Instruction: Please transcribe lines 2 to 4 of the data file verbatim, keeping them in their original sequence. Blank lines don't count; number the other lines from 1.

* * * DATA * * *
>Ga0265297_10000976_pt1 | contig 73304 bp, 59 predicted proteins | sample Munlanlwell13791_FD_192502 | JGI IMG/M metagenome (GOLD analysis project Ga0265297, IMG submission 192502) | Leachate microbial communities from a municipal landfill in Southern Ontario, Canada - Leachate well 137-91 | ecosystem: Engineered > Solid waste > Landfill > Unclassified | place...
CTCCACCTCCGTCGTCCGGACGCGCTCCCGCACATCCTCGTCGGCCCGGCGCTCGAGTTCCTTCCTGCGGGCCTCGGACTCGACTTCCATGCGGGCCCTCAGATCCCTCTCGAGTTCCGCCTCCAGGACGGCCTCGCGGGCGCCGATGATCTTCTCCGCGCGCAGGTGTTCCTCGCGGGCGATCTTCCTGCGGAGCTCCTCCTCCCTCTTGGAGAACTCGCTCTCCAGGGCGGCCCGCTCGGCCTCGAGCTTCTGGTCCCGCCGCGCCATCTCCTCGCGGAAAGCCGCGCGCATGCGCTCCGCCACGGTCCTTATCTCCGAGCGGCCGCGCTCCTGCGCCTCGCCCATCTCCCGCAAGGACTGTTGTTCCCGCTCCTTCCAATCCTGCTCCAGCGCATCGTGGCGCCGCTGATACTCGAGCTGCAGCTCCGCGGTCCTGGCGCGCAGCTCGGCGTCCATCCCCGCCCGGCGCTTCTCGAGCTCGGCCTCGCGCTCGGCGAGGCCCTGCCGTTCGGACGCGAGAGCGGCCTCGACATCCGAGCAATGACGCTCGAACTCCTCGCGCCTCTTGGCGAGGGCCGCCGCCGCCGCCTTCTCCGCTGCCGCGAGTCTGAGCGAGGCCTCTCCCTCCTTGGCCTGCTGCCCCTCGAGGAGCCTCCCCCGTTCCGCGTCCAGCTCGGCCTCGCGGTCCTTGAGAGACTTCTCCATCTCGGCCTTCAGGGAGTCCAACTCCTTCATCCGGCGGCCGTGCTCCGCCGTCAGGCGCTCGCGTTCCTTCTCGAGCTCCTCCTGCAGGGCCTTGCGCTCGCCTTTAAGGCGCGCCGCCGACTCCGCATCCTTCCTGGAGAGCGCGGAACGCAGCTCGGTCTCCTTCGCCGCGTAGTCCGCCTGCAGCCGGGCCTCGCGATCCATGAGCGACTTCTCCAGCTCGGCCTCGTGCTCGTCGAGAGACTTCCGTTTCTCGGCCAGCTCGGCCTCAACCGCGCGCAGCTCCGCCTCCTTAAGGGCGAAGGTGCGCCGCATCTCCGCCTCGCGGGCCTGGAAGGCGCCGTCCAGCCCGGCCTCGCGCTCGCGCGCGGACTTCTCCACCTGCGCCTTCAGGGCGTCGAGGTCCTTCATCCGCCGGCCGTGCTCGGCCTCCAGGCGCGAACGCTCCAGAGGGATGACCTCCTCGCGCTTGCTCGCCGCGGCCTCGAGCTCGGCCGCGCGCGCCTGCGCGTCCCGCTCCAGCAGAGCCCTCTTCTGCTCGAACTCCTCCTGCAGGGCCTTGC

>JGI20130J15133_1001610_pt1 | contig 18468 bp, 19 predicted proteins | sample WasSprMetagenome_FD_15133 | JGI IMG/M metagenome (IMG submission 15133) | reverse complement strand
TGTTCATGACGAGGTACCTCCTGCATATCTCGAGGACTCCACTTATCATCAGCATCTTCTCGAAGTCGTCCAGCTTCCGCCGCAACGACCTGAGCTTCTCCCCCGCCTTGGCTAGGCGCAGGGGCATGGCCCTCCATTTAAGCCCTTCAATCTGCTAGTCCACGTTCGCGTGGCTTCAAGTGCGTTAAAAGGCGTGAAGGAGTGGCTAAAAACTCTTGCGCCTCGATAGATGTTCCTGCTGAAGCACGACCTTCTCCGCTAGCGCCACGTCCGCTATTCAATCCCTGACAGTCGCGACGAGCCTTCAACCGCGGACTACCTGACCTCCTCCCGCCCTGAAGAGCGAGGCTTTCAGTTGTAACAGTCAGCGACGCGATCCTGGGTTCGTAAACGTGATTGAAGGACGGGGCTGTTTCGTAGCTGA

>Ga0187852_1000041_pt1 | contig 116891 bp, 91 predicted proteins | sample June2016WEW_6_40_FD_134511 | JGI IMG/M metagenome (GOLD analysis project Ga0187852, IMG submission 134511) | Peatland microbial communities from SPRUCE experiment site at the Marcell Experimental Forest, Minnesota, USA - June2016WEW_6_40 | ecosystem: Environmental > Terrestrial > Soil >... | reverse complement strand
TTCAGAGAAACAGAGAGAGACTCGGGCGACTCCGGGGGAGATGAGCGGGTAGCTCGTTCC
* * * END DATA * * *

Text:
CTCCACCTCCGTCGTCCGGACGCGCTCCCGCACATCCTCGTCGGCCCGGCGCTCGAGTTCCTTCCTGCGGGCCTCGGACTCGACTTCCATGCGGGCCCTCAGATCCCTCTCGAGTTCCGCCTCCAGGACGGCCTCGCGGGCGCCGATGATCTTCTCCGCGCGCAGGTGTTCCTCGCGGGCGATCTTCCTGCGGAGCTCCTCCTCCCTCTTGGAGAACTCGCTCTCCAGGGCGGCCCGCTCGGCCTCGAGCTTCTGGTCCCGCCGCGCCATCTCCTCGCGGAAAGCCGCGCGCATGCGCTCCGCCACGGTCCTTATCTCCGAGCGGCCGCGCTCCTGCGCCTCGCCCATCTCCCGCAAGGACTGTTGTTCCCGCTCCTTCCAATCCTGCTCCAGCGCATCGTGGCGCCGCTGATACTCGAGCTGCAGCTCCGCGGTCCTGGCGCGCAGCTCGGCGTCCATCCCCGCCCGGCGCTTCTCGAGCTCGGCCTCGCGCTCGGCGAGGCCCTGCCGTTCGGACGCGAGAGCGGCCTCGACATCCGAGCAATGACGCTCGAACTCCTCGCGCCTCTTGGCGAGGGCCGCCGCCGCCGCCTTCTCCGCTGCCGCGAGTCTGAGCGAGGCCTCTCCCTCCTTGGCCTGCTGCCCCTCGAGGAGCCTCCCCCGTTCCGCGTCCAGCTCGGCCTCGCGGTCCTTGAGAGACTTCTCCATCTCGGCCTTCAGGGAGTCCAACTCCTTCATCCGGCGGCCGTGCTCCGCCGTCAGGCGCTCGCGTTCCTTCTCGAGCTCCTCCTGCAGGGCCTTGCGCTCGCCTTTAAGGCGCGCCGCCGACTCCGCATCCTTCCTGGAGAGCGCGGAACGCAGCTCGGTCTCCTTCGCCGCGTAGTCCGCCTGCAGCCGGGCCTCGCGATCCATGAGCGACTTCTCCAGCTCGGCCTCGTGCTCGTCGAGAGACTTCCGTTTCTCGGCCAGCTCGGCCTCAACCGCGCGCAGCTCCGCCTCCTTAAGGGCGAAGGTGCGCCGCATCTCCGCCTCGCGGGCCTGGAAGGCGCCGTCCAGCCCGGCCTCGCGCTCGCGCGCGGACTTCTCCACCTGCGCCTTCAGGGCGTCGAGGTCCTTCATCCGCCGGCCGTGCTCGGCCTCCAGGCGCGAACGCTCCAGAGGGATGACCTCCTCGCGCTTGCTCGCCGCGGCCTCGAGCTCGGCCGCGCGCGCCTGCGCGTCCCGCTCCAGCAGAGCCCTCTTCTGCTCGAACTCCTCCTGCAGGGCCTTGC

>JGI20130J15133_1001610_pt1 | contig 18468 bp, 19 predicted proteins | sample WasSprMetagenome_FD_15133 | JGI IMG/M metagenome (IMG submission 15133) | reverse complement strand
TGTTCATGACGAGGTACCTCCTGCATATCTCGAGGACTCCACTTATCATCAGCATCTTCTCGAAGTCGTCCAGCTTCCGCCGCAACGACCTGAGCTTCTCCCCCGCCTTGGCTAGGCGCAGGGGCATGGCCCTCCATTTAAGCCCTTCAATCTGCTAGTCCACGTTCGCGTGGCTTCAAGTGCGTTAAAAGGCGTGAAGGAGTGGCTAAAAACTCTTGCGCCTCGATAGATGTTCCTGCTGAAGCACGACCTTCTCCGCTAGCGCCACGTCCGCTATTCAATCCCTGACAGTCGCGACGAGCCTTCAACCGCGGACTACCTGACCTCCTCCCGCCCTGAAGAGCGAGGCTTTCAGTTGTAACAGTCAGCGACGCGATCCTGGGTTCGTAAACGTGATTGAAGGACGGGGCTGTTTCGTAGCTGA